I took several cuttings and potted them up, nurturing them until we started laying out borders in our new garden.

I planted three altogether.  The one below, indicated by the arrow, went into the middle of the back border. It would eventually be flanked by a Southern Wax Myrtle and a Flame Acanthus.  I also planted one in the border on the left of the garden and one along the fence on the right side of the garden.  Out of the three of them, the one in the back border is doing best.

It wasn't long before it was as tall as the wall and blooming profusely :-)

More seasoned gardeners than I will probably notice that the Rose of Sharon and the Southern Wax Myrtle in the photo above are too close together.  Now, three years later, they're sort of merged into one large shrub, but they both seem to be doing well.

So if the occasion ever comes that I have to move again (not that we are planning on it), I know I'll be able to take at least some of my garden with me :-)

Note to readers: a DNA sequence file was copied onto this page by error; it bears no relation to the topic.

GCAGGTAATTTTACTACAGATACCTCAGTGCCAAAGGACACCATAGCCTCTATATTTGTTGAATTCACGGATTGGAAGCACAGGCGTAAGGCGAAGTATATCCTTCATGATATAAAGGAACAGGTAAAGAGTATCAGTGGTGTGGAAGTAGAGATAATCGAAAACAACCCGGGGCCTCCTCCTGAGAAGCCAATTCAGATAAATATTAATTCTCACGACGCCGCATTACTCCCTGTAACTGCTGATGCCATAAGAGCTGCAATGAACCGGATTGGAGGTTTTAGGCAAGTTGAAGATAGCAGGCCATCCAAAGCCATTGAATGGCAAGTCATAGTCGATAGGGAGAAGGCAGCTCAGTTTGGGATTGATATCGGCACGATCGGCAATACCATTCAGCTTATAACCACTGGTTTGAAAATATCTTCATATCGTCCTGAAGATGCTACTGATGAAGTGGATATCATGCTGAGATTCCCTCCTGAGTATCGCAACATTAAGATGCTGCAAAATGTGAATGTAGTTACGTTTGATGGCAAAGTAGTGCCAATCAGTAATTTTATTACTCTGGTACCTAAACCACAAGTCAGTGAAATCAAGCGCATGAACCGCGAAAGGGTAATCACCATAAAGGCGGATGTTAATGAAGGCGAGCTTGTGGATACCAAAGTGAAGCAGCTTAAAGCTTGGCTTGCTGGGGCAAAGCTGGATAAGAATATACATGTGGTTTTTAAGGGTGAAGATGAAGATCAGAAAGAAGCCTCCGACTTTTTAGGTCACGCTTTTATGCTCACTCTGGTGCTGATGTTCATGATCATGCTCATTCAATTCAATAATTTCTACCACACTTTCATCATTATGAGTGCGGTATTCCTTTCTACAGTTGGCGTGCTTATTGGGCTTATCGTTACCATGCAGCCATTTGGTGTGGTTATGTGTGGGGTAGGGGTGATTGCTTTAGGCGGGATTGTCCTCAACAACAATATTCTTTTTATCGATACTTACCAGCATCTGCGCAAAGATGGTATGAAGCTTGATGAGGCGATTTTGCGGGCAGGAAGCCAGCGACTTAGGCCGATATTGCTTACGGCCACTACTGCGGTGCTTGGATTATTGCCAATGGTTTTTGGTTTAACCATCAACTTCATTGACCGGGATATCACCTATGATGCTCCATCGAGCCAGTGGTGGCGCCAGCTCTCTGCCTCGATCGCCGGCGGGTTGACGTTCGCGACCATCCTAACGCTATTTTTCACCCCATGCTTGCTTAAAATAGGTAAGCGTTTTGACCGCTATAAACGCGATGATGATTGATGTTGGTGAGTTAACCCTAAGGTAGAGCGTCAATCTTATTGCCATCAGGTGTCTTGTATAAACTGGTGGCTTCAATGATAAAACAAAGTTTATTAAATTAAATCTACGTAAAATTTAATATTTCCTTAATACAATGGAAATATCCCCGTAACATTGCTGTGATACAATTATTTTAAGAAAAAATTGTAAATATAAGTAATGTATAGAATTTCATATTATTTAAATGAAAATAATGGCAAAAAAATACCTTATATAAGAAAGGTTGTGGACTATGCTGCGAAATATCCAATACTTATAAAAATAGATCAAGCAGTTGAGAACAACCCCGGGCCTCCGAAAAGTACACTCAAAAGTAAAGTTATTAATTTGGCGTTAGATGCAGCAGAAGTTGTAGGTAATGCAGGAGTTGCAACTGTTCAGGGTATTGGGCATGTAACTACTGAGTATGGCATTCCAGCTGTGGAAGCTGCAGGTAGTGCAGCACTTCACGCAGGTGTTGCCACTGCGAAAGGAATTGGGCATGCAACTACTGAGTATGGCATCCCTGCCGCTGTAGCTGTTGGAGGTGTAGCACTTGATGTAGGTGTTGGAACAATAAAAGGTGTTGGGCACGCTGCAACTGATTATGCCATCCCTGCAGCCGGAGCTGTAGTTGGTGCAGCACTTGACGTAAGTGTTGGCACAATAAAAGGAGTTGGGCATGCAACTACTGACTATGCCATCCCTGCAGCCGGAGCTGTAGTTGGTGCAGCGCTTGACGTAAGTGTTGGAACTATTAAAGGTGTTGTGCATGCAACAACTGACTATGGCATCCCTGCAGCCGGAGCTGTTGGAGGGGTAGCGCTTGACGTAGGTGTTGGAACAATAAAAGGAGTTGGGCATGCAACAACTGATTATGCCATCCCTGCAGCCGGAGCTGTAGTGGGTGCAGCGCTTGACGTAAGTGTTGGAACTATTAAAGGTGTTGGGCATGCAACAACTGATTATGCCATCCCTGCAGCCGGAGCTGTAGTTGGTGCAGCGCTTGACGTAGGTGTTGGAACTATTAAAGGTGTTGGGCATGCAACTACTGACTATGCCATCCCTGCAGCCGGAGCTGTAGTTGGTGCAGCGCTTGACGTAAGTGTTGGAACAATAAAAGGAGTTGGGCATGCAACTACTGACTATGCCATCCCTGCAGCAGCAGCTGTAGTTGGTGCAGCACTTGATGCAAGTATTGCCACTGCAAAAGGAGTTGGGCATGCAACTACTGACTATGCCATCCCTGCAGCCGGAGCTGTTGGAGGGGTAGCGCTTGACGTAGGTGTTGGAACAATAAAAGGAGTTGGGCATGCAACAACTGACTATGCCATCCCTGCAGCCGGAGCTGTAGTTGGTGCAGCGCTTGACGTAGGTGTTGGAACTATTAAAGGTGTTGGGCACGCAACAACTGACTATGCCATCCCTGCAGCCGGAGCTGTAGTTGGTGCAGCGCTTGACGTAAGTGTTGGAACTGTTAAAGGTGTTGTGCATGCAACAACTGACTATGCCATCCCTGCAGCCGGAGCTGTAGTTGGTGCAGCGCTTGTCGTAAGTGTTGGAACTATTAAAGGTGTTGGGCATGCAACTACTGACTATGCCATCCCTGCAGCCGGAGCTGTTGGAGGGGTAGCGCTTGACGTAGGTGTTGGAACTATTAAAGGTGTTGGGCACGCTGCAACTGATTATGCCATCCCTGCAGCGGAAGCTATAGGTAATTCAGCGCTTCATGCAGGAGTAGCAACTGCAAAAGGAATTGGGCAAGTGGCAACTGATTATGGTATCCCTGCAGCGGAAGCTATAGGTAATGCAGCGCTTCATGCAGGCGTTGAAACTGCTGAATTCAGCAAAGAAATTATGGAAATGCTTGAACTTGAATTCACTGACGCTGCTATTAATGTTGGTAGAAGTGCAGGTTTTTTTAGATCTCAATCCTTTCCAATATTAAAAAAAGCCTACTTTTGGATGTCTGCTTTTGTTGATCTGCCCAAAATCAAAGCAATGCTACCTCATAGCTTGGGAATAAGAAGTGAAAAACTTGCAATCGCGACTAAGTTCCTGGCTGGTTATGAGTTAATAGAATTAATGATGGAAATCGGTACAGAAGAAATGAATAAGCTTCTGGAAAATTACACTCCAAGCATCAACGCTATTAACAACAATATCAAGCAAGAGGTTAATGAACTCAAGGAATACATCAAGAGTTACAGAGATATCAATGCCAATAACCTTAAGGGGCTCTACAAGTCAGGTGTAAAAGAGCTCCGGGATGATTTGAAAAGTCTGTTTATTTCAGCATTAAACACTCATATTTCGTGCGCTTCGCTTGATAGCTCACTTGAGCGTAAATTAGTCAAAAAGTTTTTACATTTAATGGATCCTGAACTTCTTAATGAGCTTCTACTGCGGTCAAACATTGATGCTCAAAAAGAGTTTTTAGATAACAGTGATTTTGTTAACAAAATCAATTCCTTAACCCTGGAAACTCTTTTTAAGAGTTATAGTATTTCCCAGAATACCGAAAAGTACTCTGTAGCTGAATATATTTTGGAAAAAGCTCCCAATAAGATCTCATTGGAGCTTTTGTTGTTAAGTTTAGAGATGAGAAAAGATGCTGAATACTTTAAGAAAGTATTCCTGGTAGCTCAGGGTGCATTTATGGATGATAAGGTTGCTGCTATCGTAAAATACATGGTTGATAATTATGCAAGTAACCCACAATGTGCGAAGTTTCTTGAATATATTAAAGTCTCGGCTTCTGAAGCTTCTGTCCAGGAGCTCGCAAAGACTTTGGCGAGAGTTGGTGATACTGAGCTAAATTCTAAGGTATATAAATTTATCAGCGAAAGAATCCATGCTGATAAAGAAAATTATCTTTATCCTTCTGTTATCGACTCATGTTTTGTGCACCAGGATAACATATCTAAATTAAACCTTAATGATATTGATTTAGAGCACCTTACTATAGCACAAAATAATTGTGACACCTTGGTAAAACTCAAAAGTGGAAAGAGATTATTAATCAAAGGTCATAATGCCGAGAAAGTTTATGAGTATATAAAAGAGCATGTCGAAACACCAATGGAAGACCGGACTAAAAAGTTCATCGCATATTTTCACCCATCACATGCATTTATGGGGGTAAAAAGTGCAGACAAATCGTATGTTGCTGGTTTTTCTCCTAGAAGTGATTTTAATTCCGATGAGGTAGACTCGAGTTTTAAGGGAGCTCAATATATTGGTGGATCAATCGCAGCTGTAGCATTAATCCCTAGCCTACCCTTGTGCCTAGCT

Or perhaps I could share cuttings with my neighbors, if any of them were gardeners.

Words and photographs by Jayne Wilson, Green and Serene, Jayne's Country Garden.

Saturday, May 11, 2013

May is Garden for Wildlife Month

Since our backyard received official certification as a Wildlife Habitat from the National Wildlife Federation in 2011, one of the most rewarding aspects of gardening for me is to sit and watch birds and other wildlife enjoying the habitat we have created.

I didn't know until recently that May is Garden for Wildlife Month. Whether you're a gardening novice with a small balcony or gardening veteran with a few acres, you can provide for local wildlife by creating a Certified Wildlife Habitat®.

And as a special offer for May only, the NWF will plant a tree in your honor for habitats certified during May.

In honor of Garden for Wildlife Month, I thought I'd share some wildlife photos I took in the garden recently.

When we first moved in here, we were surrounded by trees and we had resident fox squirrels that visited daily.  One by one, all the surrounding trees have gone and until recently, so had the squirrels.

Suddenly, the squirrels are back! I'm not sure where they are living, as we are a block or more from the nearest mature tree now, and there's nothing but empty yards in between. But twice in the past week I've seen one helping itself to the bird seed on the fence and wall.